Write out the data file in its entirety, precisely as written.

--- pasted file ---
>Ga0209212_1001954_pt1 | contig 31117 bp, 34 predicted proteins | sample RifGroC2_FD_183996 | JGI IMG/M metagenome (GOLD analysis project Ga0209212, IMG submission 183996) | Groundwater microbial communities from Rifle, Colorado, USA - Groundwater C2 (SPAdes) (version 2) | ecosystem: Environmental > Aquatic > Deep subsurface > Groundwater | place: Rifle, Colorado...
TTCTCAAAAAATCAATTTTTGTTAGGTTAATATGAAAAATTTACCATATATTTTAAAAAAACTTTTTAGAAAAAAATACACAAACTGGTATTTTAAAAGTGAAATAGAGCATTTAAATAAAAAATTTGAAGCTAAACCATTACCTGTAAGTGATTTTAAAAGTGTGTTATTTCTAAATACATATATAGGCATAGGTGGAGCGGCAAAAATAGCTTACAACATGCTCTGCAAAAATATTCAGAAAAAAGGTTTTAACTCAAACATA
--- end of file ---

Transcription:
>Ga0209212_1001954_pt1 | contig 31117 bp, 34 predicted proteins | sample RifGroC2_FD_183996 | JGI IMG/M metagenome (GOLD analysis project Ga0209212, IMG submission 183996) | Groundwater microbial communities from Rifle, Colorado, USA - Groundwater C2 (SPAdes) (version 2) | ecosystem: Environmental > Aquatic > Deep subsurface > Groundwater | place: Rifle, Colorado...
TTCTCAAAAAATCAATTTTTGTTAGGTTAATATGAAAAATTTACCATATATTTTAAAAAAACTTTTTAGAAAAAAATACACAAACTGGTATTTTAAAAGTGAAATAGAGCATTTAAATAAAAAATTTGAAGCTAAACCATTACCTGTAAGTGATTTTAAAAGTGTGTTATTTCTAAATACATATATAGGCATAGGTGGAGCGGCAAAAATAGCTTACAACATGCTCTGCAAAAATATTCAGAAAAAAGGTTTTAACTCAAACATA